For too long Remote Services (and its crazy uncle in the attic, M2M) have been stuck in the device-centric, command and control mindset. Back at the turn of the century, in the early 2000’s, when most of the currently used Remote Services application suites were developed, giving a service organization a remote connection to a device was the equivalent of giving a BIC™ lighter to a caveman. The remote device and its occasionally connected characteristics became the center of attention in any application. In hindsight, while that seemed like a good idea at the time, that focus gave short shrift to user needs and business goals. Unfortunately, that is still going on today. Slap some APIs on those device centric applications and call it a platform, and what you get it the ability to create your own version of those same device centric applications. It’s time to fundamentally rethink Remote Services.

Any modern business application needs to help an organization (a) achieve its goals, and (b) identify and break down the tasks and activities required to do so. Activity-centric thinking helps the user plan their day and the business plan their year. Activities are tasks that help deconstruct a larger problem or goal set into manageable, measurable chunks. However quite often what they aren’t is planned. While we would like to have all of our tasks planned, in this interrupt driven world we all live in we must be flexible, dynamically adjusting our activity stream based on new, higher priority tasks that might arise. Try as we might, no can predict when a lightning strike takes out that key piece of equipment that our most important customer is depending on. More importantly, the task isn’t to identify the problem, the task is to solve the problem. That requires much more than just connecting to a device. In fact it requires more information than that which the device alone can deliver and quite often, more brainpower and knowledge than a single user can provide.

This is a fundamental failing of the current set of device-centric Remote Services applications. Having a device automatically create a trouble ticket or giving a user the ability to see the device’s current status and run remote diagnostics, while useful and helpful, does not solve the problem. Solving the problem is the task, a task that requires not just interacting with that device and visibility into its history, but also having pre-filtered, focused information at your fingertips. It requires the ability to collaborate with others. It requires a dedicated workspace where people can share ideas, track the situation, and give management visibility into the progress of the task. Activities and tasks also have a finite lifetime. Activity-centric applications must be able to manage this lifecycle. For example, dynamically create a collaborative workspace and invite the appropriate users when an event happens while also closing out the task and harvesting any new knowledge and learning that have been acquired during this closeout so that it is available the next time a similar event occurs.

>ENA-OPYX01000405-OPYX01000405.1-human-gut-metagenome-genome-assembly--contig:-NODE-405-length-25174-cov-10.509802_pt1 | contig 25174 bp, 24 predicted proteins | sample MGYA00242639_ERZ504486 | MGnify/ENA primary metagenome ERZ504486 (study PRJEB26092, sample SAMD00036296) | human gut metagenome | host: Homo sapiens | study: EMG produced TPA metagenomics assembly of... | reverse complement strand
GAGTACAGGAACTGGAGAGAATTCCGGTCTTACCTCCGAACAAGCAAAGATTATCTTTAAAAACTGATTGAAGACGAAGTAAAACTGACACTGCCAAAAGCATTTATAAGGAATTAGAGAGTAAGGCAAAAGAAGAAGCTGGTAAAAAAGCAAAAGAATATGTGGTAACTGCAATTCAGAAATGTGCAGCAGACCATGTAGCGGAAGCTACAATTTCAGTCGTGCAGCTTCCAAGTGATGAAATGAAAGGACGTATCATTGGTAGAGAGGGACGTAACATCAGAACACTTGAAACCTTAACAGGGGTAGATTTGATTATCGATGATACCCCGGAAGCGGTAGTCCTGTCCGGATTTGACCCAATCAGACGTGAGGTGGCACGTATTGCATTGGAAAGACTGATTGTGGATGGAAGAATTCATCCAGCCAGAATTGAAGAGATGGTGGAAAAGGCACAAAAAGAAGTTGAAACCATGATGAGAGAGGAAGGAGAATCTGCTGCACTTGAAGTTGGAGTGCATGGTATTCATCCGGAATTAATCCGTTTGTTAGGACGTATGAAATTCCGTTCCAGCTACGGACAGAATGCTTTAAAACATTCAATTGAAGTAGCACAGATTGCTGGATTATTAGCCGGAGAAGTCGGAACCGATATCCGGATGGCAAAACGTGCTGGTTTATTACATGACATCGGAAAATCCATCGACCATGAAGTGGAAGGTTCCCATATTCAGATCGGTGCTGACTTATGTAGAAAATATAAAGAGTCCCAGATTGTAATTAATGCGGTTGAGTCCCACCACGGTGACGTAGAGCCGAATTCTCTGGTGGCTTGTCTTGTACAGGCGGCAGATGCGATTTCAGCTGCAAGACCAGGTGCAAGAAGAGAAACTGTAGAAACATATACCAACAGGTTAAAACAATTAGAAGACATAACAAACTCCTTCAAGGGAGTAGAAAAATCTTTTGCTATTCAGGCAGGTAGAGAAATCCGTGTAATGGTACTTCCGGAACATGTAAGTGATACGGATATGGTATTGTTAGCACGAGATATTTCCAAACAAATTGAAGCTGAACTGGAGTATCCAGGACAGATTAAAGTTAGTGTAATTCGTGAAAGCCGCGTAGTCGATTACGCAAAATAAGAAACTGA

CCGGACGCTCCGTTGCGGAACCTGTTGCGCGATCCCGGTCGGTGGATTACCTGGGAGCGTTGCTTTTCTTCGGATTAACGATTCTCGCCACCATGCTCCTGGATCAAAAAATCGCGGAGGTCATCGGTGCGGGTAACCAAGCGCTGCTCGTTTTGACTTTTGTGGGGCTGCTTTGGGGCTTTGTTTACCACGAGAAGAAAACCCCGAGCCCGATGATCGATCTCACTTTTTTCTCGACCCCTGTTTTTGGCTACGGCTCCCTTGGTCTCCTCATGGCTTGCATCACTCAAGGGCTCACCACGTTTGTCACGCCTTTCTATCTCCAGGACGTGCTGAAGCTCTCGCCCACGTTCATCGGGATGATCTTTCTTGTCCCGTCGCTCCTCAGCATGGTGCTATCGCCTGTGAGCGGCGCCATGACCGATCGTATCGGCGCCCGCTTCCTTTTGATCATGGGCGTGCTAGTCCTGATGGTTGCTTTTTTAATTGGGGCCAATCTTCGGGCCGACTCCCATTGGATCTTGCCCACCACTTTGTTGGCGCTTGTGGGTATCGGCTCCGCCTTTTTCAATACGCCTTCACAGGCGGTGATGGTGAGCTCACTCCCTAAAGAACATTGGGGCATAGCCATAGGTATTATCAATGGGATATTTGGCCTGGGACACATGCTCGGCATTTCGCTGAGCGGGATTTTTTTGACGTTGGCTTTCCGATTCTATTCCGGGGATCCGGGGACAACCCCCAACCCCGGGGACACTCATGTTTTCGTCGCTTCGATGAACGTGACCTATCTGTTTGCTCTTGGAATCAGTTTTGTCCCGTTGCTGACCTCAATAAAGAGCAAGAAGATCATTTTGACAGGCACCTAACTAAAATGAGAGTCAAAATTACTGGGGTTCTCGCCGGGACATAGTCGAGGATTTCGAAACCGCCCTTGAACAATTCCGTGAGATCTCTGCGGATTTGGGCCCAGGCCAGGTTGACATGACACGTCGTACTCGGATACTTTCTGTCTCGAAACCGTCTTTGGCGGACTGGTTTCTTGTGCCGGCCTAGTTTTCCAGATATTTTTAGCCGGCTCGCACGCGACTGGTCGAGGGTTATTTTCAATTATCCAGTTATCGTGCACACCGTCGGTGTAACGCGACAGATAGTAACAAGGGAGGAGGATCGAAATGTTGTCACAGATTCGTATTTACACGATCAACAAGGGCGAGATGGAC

Of course, not all tasks are purely reactive. They may be time based – a service technician needs to fill out a time sheet once a week, or planned – a machine is coming up on 10,000 cycles and needs preventive maintenance.

Finally, because we live in a world that includes devices and business processes in addition to people we also must not limit our concept of activities to humans alone. For example, devices themselves may have activities that are either time based – every 15 minutes collect this set of properties and push it to a server for further analysis, or exception driven – if the temperature exceed its threshold notify the server with this error code. These activities are every bit as important to achieving certain goals (e.g. increased equipment uptime) as are the activities that are undertaken by collaborative group of people.
Bringing this activity-centric model to Remote Services requires a new way of thinking and a new toolset. While your current Remote Services infrastructure may suffice for pure device connectivity, it doesn’t give you everything you need to define and track the activities and tasks that help you achieve your goals. Most importantly it doesn’t give you the ability to manage your team or track your progress and it doesn’t let you harvest the tacit knowledge gained during these activities. I believe that activity-centric thinking and applications can completely change the game in Remote Services while erasing some key barriers that most Remote Services efforts encounter, such as both management and user buy-in. More importantly it will help M2M in general, and Remote Services in particular finally deliver on its tremendous promise.